Mr Tongue —We are certainly aware of one major mining project that has been put into abeyance. We think that was because of the wild rivers legislation. I note from some of the submissions from some of the interests in the cape that also point to the possibility of other projects that may not have gone ahead. That is on the one hand. On the other hand, if you look at evidence from, say, the sort of economic development opportunities that have emerged from World Heritage listing in some parts of the country, a case can be made that protection of the natural environment creates other economic development opportunities. So there is certainly some evidence to suggest some lost opportunity—

Senator BARNETT —Which one are you referring to?

Mr Tongue —I think it is called Cape Alumina.

Senator FURNER —That was an exploration, though, wasn’t it? It was not a case of their actually having been granted a mining lease?

Mr Tongue —No. I do not think they have been granted a final development approval but I think they certainly were moving down the path.

Senator FURNER —So anything could have been possible. As I understand from my research on Cape Alumina, the grade of bauxite there is second grade compared with what is around Weipa township itself.

Mr Tongue —I could not comment. Certainly in the submission we have provided some assessments by Geoscience Australia on various mineralisation and other opportunities in the cape. The evidence suggests certainly the possibility of some lost opportunity but, on the other hand, there is emerging opportunity associated with the natural environment.

Senator FURNER —There have to be other barriers associated with development in the cape for Indigenous people. Are you able to identify those?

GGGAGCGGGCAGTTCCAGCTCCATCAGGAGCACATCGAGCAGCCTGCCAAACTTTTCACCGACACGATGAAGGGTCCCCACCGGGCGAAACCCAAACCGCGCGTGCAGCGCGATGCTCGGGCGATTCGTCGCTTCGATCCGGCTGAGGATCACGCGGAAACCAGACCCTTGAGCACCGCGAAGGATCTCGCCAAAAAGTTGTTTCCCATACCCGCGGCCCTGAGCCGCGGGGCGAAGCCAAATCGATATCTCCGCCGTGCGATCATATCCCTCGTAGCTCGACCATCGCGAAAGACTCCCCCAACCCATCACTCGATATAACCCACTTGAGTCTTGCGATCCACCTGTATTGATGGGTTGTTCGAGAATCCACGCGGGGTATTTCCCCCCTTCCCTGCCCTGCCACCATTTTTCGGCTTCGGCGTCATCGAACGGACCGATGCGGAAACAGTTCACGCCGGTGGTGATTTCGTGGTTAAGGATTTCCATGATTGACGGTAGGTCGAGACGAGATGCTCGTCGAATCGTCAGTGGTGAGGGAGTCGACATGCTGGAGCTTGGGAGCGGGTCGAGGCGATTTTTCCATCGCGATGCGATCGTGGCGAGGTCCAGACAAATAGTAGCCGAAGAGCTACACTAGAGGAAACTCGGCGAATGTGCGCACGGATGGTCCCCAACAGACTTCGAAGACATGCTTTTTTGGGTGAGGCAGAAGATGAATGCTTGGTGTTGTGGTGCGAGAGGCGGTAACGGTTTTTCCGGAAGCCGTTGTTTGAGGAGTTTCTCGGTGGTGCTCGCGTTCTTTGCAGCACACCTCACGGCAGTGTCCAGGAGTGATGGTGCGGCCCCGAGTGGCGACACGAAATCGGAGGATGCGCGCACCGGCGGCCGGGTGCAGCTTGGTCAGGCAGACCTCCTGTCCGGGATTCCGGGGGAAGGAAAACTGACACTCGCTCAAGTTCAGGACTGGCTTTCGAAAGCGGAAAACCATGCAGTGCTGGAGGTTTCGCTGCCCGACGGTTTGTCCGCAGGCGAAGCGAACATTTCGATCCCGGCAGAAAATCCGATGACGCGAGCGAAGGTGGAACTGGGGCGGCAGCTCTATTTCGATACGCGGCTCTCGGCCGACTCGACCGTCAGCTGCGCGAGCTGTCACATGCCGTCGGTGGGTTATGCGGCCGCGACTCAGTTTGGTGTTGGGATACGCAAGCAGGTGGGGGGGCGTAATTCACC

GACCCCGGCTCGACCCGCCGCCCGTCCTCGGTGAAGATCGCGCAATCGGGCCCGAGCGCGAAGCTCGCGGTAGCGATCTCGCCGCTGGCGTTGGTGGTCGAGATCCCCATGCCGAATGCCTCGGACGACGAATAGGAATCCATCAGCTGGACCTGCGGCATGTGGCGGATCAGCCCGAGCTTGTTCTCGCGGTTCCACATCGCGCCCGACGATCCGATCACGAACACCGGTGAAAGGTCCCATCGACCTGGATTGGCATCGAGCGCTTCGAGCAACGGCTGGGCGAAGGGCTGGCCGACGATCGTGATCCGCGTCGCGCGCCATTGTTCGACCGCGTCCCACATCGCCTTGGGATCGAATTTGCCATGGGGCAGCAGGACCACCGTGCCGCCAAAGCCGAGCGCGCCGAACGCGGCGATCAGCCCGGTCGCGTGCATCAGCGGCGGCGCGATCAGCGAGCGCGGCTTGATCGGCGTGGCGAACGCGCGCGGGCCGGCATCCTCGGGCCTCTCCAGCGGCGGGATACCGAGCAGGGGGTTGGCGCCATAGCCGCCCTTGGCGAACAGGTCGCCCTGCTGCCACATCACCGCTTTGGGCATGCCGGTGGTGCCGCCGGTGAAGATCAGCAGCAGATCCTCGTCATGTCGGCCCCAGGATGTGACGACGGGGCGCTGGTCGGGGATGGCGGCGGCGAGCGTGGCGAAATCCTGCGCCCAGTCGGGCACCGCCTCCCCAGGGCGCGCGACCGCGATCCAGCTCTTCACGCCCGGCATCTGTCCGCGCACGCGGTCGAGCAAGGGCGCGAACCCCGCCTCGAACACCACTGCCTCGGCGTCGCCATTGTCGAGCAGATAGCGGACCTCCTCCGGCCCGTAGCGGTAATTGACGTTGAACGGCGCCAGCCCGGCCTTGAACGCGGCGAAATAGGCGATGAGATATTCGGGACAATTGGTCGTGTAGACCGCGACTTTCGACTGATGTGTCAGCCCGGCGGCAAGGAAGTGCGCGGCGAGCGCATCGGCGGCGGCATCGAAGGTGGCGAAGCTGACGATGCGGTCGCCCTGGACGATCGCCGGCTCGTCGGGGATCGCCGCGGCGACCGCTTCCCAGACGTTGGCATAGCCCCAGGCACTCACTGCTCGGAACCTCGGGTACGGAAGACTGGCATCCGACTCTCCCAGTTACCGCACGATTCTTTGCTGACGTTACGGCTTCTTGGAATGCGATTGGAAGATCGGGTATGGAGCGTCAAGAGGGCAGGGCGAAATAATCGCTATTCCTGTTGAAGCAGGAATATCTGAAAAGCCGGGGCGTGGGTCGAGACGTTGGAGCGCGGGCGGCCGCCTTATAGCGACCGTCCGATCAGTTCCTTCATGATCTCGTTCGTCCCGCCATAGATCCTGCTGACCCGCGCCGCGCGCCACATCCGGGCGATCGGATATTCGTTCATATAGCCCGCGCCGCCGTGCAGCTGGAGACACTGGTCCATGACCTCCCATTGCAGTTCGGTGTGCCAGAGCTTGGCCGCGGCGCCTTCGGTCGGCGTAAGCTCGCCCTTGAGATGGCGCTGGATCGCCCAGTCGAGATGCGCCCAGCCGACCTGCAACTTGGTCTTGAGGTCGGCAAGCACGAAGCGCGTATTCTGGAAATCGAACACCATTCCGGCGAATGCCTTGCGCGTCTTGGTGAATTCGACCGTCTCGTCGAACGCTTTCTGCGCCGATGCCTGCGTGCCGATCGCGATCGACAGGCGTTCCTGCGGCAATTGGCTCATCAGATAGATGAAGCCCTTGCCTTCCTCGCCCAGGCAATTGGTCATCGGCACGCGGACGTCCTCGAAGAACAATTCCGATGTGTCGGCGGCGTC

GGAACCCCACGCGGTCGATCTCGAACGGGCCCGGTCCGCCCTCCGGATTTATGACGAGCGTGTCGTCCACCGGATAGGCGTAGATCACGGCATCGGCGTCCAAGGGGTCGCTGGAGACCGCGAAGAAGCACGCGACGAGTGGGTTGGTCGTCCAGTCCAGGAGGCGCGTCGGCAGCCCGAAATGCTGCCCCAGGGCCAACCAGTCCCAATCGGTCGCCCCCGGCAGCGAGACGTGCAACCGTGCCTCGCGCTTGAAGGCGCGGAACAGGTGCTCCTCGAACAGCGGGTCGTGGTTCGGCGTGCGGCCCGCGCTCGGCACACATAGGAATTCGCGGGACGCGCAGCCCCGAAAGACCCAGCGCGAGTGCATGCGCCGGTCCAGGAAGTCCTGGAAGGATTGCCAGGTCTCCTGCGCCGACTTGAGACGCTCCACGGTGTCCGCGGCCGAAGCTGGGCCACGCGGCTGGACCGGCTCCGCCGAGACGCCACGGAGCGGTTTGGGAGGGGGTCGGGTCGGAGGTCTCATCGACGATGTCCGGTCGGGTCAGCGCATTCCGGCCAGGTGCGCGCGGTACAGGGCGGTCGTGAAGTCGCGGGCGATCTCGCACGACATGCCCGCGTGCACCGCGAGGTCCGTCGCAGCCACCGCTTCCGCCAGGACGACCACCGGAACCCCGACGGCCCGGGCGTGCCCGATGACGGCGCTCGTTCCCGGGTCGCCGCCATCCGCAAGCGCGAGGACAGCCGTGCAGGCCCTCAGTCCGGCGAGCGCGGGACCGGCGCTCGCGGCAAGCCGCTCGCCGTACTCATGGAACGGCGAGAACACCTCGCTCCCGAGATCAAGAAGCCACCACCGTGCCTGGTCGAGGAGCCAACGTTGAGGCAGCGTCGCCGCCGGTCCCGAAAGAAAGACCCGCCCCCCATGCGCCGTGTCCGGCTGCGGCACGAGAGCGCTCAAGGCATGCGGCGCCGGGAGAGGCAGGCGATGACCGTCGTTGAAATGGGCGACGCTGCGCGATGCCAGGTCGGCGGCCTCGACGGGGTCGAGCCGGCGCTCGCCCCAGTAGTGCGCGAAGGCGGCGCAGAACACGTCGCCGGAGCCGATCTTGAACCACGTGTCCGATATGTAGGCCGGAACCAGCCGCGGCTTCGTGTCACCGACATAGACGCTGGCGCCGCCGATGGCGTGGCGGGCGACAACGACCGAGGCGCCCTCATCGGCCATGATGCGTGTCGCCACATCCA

Mr Tongue —Certainly. There are around 10,000 Aboriginal and Torres Strait Islander people in the cape area. There have been considerable efforts led by Indigenous leaders in the cape to address issues that might fall broadly under the heading of human capital formation—that is, skills, development, education and so on. Another area is infrastructure. Some of the work that various Queensland government and federal agencies have done has pointed to the need for infrastructure development. I am not talking here about major highways or anything like that; I am talking about work to support the emergence of the tourism industry, to support the emergence of small business and so on. I think there are some governance issues. I was surprised by the level of activity across federal government agencies in the cape, and I think there is some opportunity for us as a group of agencies to get a better direction around some of those opportunities. The same might be said of our relationship with state government counterparts in the cape. So it is the usual story for remote areas of infrastructure, human capital, governance all needing to come together to provide a platform for growth.